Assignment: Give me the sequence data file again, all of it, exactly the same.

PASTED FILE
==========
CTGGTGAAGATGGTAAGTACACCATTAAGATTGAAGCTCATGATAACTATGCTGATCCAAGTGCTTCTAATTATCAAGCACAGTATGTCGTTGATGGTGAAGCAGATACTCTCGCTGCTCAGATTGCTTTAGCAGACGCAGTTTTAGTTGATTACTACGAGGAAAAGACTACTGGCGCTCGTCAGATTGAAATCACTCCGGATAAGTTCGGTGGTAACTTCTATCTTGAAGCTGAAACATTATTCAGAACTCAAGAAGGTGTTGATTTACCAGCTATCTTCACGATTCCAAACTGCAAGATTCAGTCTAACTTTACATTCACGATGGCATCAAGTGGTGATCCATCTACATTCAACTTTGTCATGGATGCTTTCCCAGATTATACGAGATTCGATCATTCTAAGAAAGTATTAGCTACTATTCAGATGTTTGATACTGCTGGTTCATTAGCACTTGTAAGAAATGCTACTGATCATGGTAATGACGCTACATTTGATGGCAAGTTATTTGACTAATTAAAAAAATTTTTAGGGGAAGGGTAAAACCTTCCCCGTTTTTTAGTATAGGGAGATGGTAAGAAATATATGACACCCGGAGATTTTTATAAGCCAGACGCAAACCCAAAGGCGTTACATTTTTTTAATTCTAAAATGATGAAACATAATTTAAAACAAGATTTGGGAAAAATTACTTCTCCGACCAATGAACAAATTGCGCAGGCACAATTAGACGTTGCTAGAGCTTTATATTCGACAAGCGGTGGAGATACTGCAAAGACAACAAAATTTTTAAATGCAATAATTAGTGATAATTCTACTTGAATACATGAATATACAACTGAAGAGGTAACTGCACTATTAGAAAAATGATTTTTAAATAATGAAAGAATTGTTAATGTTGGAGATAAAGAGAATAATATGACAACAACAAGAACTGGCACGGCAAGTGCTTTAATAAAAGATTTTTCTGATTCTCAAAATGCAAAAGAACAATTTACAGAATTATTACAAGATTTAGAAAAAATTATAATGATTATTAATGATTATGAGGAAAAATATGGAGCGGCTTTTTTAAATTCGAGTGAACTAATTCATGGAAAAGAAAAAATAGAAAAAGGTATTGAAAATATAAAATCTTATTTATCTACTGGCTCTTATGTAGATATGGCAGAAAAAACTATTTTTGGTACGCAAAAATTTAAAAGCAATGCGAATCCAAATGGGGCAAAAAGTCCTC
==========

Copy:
CTGGTGAAGATGGTAAGTACACCATTAAGATTGAAGCTCATGATAACTATGCTGATCCAAGTGCTTCTAATTATCAAGCACAGTATGTCGTTGATGGTGAAGCAGATACTCTCGCTGCTCAGATTGCTTTAGCAGACGCAGTTTTAGTTGATTACTACGAGGAAAAGACTACTGGCGCTCGTCAGATTGAAATCACTCCGGATAAGTTCGGTGGTAACTTCTATCTTGAAGCTGAAACATTATTCAGAACTCAAGAAGGTGTTGATTTACCAGCTATCTTCACGATTCCAAACTGCAAGATTCAGTCTAACTTTACATTCACGATGGCATCAAGTGGTGATCCATCTACATTCAACTTTGTCATGGATGCTTTCCCAGATTATACGAGATTCGATCATTCTAAGAAAGTATTAGCTACTATTCAGATGTTTGATACTGCTGGTTCATTAGCACTTGTAAGAAATGCTACTGATCATGGTAATGACGCTACATTTGATGGCAAGTTATTTGACTAATTAAAAAAATTTTTAGGGGAAGGGTAAAACCTTCCCCGTTTTTTAGTATAGGGAGATGGTAAGAAATATATGACACCCGGAGATTTTTATAAGCCAGACGCAAACCCAAAGGCGTTACATTTTTTTAATTCTAAAATGATGAAACATAATTTAAAACAAGATTTGGGAAAAATTACTTCTCCGACCAATGAACAAATTGCGCAGGCACAATTAGACGTTGCTAGAGCTTTATATTCGACAAGCGGTGGAGATACTGCAAAGACAACAAAATTTTTAAATGCAATAATTAGTGATAATTCTACTTGAATACATGAATATACAACTGAAGAGGTAACTGCACTATTAGAAAAATGATTTTTAAATAATGAAAGAATTGTTAATGTTGGAGATAAAGAGAATAATATGACAACAACAAGAACTGGCACGGCAAGTGCTTTAATAAAAGATTTTTCTGATTCTCAAAATGCAAAAGAACAATTTACAGAATTATTACAAGATTTAGAAAAAATTATAATGATTATTAATGATTATGAGGAAAAATATGGAGCGGCTTTTTTAAATTCGAGTGAACTAATTCATGGAAAAGAAAAAATAGAAAAAGGTATTGAAAATATAAAATCTTATTTATCTACTGGCTCTTATGTAGATATGGCAGAAAAAACTATTTTTGGTACGCAAAAATTTAAAAGCAATGCGAATCCAAATGGGGCAAAAAGTCCTC